Some would say that claiming the middle ground is chickening out. Yet, it takes bravery to step out and make the decisive choice to seek more information, and options other than the ones society gives you. Like Brown, I am choosing to go my own way and call BS on the either/or, right versus wrong, us versus them rhetoric.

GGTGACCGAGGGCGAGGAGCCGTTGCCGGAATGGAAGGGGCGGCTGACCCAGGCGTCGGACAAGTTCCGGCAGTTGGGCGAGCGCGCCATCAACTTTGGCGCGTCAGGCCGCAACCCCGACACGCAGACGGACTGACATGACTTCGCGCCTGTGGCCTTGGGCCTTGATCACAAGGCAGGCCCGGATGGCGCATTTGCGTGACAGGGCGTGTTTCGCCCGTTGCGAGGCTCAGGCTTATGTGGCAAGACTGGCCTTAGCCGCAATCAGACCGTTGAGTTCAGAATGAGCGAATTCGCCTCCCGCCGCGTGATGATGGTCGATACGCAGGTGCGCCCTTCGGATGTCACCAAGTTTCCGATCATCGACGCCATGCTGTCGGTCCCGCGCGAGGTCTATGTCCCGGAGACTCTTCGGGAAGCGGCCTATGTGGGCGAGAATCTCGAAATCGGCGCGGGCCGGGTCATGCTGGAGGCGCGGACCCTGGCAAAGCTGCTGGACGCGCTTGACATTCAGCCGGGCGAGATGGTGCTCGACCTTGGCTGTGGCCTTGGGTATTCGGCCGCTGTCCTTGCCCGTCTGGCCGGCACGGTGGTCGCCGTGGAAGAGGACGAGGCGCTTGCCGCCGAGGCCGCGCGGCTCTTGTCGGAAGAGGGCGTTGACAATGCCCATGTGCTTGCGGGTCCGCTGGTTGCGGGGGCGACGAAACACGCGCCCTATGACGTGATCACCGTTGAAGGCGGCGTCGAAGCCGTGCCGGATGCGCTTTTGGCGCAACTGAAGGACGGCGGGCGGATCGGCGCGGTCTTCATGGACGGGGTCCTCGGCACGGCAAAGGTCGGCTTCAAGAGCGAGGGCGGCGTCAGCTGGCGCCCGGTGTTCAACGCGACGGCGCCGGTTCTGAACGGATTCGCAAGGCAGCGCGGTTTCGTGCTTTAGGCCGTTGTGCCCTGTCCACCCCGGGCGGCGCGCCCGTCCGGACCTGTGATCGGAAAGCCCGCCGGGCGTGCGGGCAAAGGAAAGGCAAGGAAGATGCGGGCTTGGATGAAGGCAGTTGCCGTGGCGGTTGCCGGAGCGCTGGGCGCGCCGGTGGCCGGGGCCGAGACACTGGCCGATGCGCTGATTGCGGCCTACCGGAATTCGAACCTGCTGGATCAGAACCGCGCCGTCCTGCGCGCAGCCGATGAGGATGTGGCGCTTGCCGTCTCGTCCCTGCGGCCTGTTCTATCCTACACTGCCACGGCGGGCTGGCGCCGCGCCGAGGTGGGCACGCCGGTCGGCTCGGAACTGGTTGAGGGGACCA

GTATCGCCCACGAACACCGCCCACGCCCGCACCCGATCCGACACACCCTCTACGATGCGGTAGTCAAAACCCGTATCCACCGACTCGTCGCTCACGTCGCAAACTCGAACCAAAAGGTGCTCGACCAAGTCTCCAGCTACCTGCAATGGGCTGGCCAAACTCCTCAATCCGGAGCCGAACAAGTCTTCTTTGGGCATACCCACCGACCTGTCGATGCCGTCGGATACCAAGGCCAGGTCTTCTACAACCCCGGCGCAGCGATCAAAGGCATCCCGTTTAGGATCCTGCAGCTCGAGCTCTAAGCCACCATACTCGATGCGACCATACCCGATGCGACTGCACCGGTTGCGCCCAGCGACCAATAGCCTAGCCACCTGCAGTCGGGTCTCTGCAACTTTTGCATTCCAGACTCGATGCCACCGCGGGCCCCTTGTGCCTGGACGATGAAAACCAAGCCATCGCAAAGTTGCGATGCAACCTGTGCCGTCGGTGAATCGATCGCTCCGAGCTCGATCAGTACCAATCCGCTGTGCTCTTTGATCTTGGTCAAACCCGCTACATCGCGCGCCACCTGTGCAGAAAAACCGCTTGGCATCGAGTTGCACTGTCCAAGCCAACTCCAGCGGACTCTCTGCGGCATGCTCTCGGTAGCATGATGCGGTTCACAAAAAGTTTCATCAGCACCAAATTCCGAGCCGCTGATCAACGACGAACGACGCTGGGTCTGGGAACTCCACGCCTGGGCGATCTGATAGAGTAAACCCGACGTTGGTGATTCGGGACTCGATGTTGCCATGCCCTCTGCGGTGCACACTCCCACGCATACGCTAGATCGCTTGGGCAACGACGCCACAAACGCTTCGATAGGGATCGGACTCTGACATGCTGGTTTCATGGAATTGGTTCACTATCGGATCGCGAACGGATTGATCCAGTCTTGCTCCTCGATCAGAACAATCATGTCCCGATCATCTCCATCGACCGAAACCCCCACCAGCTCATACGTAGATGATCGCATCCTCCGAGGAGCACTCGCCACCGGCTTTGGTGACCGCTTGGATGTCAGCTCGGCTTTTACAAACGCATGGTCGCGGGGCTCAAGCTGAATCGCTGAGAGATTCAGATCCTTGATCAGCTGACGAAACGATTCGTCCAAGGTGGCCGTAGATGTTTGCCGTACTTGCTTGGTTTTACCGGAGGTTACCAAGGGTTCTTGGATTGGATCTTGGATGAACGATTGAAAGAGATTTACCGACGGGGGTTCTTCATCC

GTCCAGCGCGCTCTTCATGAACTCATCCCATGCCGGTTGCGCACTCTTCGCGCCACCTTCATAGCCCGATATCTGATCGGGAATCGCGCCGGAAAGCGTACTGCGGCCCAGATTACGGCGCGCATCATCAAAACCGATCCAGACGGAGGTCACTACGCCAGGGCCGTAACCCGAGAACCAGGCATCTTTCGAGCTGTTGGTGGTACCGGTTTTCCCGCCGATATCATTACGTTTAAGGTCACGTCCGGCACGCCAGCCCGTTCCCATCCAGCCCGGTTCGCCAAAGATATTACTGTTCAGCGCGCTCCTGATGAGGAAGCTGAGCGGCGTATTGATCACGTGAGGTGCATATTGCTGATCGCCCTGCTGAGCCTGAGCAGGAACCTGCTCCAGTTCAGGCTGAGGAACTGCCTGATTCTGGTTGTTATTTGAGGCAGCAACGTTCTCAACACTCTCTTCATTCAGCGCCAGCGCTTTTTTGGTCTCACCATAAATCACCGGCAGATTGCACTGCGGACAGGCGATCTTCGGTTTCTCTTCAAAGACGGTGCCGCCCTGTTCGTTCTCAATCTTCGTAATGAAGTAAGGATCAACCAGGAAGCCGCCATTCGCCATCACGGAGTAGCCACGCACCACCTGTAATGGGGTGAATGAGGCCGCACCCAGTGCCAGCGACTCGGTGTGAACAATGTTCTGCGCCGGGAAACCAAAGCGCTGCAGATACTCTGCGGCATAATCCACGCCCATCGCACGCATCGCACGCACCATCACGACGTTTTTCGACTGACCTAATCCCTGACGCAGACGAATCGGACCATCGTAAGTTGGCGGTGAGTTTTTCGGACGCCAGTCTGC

The next time you’re pressed to pick a side in a heated exchange, I encourage you not to take the bait. Instead, ask yourself who is framing the argument? What information is being left out? Could the debaters be withholding information in order to persuade you? What other options exist beyond the two being presented? You may find yourself in a wilderness as you ask these probing questions and push against the status quo. But, my friend, you won’t be there alone. As a trail runner, the idea of wilderness doesn’t scare me. Quite the opposite, wilderness gives one the freedom to breathe, think and feel. Forging new paths requires you to trust the unknown, to seek new information from your surroundings, to trust new maps. It’s in the grey area that you grow.